Last week’s Beijing floods have been described as China’s Hurricane Katrina, with the worst rains in 60 years wrecking large areas of the city.
Despite government attempts to control media coverage, the backlash has been strong, especially on microblogging sites such as Weibo.
One key aspect of the controversy is the official death toll. Last weekend, Beijing officials said it that 37 had died in the floods, a number that many residents thought must be too low. Following an outcry that spread even to Chinese state media, Beijing officials announced today that 77 bodies had been found so far, the AP reports.
Residents — no doubt remembering the government’s foot dragging over the 2003 SARS outbreak — still aren’t convinced. Some have taken to trying to count the dead using social media and word of mouth — a Google document is now circulating with a list of those believed to be dead. State news agency Xinhua has released its own death toll of 95, according to WSJ, and not revised it after new official estimates came out.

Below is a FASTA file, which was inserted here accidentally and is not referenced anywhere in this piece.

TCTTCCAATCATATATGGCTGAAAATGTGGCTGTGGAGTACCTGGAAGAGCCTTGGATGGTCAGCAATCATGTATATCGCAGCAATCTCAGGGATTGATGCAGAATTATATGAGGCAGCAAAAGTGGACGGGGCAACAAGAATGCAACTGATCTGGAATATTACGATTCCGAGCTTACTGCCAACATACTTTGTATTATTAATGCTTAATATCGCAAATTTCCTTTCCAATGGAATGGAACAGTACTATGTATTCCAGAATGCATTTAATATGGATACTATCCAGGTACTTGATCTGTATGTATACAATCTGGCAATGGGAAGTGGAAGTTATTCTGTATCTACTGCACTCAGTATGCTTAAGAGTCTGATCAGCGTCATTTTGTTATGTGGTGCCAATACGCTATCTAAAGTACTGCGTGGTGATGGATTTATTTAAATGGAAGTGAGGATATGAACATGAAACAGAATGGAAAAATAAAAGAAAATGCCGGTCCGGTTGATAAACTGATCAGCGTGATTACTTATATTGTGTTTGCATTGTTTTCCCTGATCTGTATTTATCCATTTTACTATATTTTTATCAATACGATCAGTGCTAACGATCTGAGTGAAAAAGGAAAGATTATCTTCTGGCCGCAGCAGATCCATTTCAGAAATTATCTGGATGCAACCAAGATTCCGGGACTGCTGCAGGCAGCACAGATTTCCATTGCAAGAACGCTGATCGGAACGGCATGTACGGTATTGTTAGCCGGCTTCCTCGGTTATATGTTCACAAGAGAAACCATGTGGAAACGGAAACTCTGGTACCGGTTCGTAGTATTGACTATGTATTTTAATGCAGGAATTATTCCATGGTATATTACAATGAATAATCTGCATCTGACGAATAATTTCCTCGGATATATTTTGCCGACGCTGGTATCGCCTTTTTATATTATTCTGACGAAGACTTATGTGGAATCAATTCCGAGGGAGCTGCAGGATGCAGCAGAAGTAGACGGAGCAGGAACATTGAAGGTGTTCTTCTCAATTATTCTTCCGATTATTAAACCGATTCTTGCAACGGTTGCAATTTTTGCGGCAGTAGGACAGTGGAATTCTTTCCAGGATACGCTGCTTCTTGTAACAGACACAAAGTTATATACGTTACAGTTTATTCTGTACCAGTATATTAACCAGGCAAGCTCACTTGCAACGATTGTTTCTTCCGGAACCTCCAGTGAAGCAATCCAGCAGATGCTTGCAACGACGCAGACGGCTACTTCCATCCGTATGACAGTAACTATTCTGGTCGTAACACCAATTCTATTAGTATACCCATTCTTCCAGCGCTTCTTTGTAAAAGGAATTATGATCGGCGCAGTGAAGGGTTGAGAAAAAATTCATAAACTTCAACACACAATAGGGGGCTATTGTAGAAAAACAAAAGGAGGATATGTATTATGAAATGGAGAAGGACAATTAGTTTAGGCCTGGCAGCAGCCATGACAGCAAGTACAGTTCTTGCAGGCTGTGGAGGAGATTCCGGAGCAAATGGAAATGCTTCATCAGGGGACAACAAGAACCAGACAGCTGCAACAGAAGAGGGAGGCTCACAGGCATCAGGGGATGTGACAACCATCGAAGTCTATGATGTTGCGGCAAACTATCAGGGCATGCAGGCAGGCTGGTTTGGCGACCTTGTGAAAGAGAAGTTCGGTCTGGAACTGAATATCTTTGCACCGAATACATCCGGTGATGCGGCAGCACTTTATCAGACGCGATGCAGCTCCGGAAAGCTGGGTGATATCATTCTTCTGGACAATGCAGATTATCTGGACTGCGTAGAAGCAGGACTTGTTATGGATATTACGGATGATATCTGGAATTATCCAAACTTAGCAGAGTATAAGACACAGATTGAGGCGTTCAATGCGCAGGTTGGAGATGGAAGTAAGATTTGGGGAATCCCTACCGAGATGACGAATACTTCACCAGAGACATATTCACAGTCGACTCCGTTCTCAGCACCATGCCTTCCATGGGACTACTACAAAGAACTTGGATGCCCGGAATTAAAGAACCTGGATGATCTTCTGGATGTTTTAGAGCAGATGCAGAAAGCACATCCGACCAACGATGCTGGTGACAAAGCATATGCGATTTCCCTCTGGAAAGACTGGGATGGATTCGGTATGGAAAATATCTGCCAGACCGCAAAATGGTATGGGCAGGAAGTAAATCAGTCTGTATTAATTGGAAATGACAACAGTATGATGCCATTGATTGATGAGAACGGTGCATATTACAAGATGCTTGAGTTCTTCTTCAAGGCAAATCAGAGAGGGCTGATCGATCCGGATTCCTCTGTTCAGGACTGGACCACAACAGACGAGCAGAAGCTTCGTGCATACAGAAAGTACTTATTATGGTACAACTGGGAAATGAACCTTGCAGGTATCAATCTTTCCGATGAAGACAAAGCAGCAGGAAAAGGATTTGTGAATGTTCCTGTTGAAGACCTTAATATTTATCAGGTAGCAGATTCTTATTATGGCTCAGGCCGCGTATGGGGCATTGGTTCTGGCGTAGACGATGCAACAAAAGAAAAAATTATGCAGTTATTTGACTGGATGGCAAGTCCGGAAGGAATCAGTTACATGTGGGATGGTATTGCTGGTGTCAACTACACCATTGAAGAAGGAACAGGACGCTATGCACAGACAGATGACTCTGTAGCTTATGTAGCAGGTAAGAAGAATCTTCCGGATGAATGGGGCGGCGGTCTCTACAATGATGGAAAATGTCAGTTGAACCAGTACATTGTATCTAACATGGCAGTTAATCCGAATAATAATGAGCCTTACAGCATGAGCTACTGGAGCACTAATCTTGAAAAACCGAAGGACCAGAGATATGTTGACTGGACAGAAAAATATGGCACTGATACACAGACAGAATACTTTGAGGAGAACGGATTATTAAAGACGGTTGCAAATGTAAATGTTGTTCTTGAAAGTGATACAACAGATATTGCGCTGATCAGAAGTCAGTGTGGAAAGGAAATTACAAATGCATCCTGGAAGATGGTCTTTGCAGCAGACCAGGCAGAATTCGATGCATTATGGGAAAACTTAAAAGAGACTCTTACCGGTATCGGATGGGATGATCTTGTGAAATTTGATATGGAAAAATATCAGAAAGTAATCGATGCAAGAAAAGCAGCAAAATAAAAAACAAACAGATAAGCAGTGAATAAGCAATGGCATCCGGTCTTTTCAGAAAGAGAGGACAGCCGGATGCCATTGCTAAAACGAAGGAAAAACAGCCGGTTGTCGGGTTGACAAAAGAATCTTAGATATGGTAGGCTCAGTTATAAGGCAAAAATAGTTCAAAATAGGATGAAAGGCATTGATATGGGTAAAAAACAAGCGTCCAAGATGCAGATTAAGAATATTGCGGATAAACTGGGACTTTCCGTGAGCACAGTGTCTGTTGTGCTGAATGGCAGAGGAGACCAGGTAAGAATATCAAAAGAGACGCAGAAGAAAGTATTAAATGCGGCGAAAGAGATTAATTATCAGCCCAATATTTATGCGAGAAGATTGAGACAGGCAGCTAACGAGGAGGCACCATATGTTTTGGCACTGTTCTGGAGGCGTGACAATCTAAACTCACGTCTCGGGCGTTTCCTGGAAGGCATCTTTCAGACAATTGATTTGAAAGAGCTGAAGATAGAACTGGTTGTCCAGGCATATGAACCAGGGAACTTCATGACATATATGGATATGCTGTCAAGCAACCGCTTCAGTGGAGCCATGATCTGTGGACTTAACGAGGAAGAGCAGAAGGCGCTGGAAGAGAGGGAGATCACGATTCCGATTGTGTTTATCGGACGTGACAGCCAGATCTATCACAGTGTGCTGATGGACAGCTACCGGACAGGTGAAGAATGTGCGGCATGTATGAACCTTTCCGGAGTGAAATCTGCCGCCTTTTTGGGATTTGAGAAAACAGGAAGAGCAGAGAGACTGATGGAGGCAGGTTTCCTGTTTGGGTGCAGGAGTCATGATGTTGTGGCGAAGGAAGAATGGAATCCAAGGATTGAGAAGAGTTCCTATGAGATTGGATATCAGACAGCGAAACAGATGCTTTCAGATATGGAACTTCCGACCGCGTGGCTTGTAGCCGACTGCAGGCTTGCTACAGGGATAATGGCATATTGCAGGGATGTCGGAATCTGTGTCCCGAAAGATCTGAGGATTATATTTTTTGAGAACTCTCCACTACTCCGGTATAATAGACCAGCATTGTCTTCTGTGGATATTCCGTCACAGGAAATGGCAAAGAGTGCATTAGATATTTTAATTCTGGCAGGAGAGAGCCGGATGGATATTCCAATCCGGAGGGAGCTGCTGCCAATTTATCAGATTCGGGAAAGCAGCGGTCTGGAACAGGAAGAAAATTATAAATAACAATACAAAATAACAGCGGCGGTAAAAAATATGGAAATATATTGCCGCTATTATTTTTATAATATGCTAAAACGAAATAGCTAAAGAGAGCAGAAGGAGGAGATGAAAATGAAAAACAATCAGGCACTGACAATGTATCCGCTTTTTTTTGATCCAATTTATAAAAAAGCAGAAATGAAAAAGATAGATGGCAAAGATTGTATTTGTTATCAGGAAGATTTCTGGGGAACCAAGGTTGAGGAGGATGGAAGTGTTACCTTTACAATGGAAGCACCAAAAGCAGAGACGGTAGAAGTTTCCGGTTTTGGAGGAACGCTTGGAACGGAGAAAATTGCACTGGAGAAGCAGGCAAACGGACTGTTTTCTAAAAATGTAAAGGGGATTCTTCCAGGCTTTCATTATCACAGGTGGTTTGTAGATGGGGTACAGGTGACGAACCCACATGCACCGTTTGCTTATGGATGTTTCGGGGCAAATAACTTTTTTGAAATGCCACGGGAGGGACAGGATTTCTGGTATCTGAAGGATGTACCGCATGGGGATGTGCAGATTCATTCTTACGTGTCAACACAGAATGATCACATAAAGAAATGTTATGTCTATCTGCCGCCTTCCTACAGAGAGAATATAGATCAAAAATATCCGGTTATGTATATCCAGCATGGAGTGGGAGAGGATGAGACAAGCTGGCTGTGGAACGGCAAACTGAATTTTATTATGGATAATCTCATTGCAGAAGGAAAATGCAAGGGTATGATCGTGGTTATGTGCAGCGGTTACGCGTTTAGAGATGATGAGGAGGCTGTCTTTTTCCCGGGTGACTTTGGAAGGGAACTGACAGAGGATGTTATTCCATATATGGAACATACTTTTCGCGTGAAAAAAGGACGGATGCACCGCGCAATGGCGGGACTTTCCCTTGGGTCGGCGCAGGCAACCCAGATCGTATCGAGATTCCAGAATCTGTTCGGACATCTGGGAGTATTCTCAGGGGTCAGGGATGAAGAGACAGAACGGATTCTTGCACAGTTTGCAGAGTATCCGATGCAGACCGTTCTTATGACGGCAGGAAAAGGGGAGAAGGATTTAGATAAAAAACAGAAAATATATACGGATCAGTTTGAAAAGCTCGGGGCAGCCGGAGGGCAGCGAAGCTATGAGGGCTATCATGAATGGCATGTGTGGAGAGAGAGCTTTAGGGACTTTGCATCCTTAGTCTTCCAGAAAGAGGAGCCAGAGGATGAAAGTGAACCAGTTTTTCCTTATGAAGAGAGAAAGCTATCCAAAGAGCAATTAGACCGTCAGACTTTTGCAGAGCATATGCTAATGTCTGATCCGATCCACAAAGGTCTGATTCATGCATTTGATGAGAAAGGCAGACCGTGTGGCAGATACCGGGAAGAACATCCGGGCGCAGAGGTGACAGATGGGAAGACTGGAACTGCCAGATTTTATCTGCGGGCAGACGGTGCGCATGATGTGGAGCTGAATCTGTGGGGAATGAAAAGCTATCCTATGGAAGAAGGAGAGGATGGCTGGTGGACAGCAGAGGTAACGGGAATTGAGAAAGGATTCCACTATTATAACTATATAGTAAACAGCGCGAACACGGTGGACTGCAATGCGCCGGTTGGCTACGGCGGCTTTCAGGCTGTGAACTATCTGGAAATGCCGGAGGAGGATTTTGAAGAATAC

Are the numbers we’ve heard so far still too low? Hopefully not, but the government’s refusal to be transparent has resulted in wild rumours, some as high as 378. Bill Bishop of the excellent Sinocism blog has reportedly heard one story about a 200 person nursing home being completely wiped away by the floods.
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